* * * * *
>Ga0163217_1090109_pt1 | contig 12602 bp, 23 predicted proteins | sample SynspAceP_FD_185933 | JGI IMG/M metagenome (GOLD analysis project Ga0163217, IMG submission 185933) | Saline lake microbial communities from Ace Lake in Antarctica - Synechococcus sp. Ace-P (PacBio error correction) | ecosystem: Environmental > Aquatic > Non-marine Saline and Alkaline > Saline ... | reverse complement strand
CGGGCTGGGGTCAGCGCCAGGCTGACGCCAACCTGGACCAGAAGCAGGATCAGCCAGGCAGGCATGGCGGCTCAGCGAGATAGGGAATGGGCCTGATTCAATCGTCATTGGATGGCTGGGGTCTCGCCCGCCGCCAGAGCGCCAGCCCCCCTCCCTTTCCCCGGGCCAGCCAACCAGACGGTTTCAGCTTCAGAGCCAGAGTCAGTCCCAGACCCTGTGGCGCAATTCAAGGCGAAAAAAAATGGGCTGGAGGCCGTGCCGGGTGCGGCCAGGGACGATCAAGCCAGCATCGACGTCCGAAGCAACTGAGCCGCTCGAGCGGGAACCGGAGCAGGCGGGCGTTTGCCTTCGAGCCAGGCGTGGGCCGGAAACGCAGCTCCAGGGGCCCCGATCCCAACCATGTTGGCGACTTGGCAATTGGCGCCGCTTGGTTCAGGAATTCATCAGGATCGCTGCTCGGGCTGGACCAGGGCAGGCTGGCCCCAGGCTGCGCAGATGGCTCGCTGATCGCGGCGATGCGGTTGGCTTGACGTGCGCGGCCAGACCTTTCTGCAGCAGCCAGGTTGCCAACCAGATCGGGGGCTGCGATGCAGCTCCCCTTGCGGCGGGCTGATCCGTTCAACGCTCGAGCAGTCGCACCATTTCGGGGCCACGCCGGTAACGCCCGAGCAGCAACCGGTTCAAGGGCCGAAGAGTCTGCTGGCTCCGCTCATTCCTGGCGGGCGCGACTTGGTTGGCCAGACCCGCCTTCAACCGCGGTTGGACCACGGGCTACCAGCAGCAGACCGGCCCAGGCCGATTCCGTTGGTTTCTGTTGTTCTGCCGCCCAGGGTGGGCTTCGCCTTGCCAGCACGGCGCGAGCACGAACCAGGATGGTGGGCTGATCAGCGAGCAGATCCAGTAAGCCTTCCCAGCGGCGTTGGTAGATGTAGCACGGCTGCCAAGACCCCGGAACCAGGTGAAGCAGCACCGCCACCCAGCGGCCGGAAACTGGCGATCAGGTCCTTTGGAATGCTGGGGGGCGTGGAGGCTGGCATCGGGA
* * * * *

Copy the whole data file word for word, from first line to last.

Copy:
>Ga0163217_1090109_pt1 | contig 12602 bp, 23 predicted proteins | sample SynspAceP_FD_185933 | JGI IMG/M metagenome (GOLD analysis project Ga0163217, IMG submission 185933) | Saline lake microbial communities from Ace Lake in Antarctica - Synechococcus sp. Ace-P (PacBio error correction) | ecosystem: Environmental > Aquatic > Non-marine Saline and Alkaline > Saline ... | reverse complement strand
CGGGCTGGGGTCAGCGCCAGGCTGACGCCAACCTGGACCAGAAGCAGGATCAGCCAGGCAGGCATGGCGGCTCAGCGAGATAGGGAATGGGCCTGATTCAATCGTCATTGGATGGCTGGGGTCTCGCCCGCCGCCAGAGCGCCAGCCCCCCTCCCTTTCCCCGGGCCAGCCAACCAGACGGTTTCAGCTTCAGAGCCAGAGTCAGTCCCAGACCCTGTGGCGCAATTCAAGGCGAAAAAAAATGGGCTGGAGGCCGTGCCGGGTGCGGCCAGGGACGATCAAGCCAGCATCGACGTCCGAAGCAACTGAGCCGCTCGAGCGGGAACCGGAGCAGGCGGGCGTTTGCCTTCGAGCCAGGCGTGGGCCGGAAACGCAGCTCCAGGGGCCCCGATCCCAACCATGTTGGCGACTTGGCAATTGGCGCCGCTTGGTTCAGGAATTCATCAGGATCGCTGCTCGGGCTGGACCAGGGCAGGCTGGCCCCAGGCTGCGCAGATGGCTCGCTGATCGCGGCGATGCGGTTGGCTTGACGTGCGCGGCCAGACCTTTCTGCAGCAGCCAGGTTGCCAACCAGATCGGGGGCTGCGATGCAGCTCCCCTTGCGGCGGGCTGATCCGTTCAACGCTCGAGCAGTCGCACCATTTCGGGGCCACGCCGGTAACGCCCGAGCAGCAACCGGTTCAAGGGCCGAAGAGTCTGCTGGCTCCGCTCATTCCTGGCGGGCGCGACTTGGTTGGCCAGACCCGCCTTCAACCGCGGTTGGACCACGGGCTACCAGCAGCAGACCGGCCCAGGCCGATTCCGTTGGTTTCTGTTGTTCTGCCGCCCAGGGTGGGCTTCGCCTTGCCAGCACGGCGCGAGCACGAACCAGGATGGTGGGCTGATCAGCGAGCAGATCCAGTAAGCCTTCCCAGCGGCGTTGGTAGATGTAGCACGGCTGCCAAGACCCCGGAACCAGGTGAAGCAGCACCGCCACCCAGCGGCCGGAAACTGGCGATCAGGTCCTTTGGAATGCTGGGGGGCGTGGAGGCTGGCATCGGGA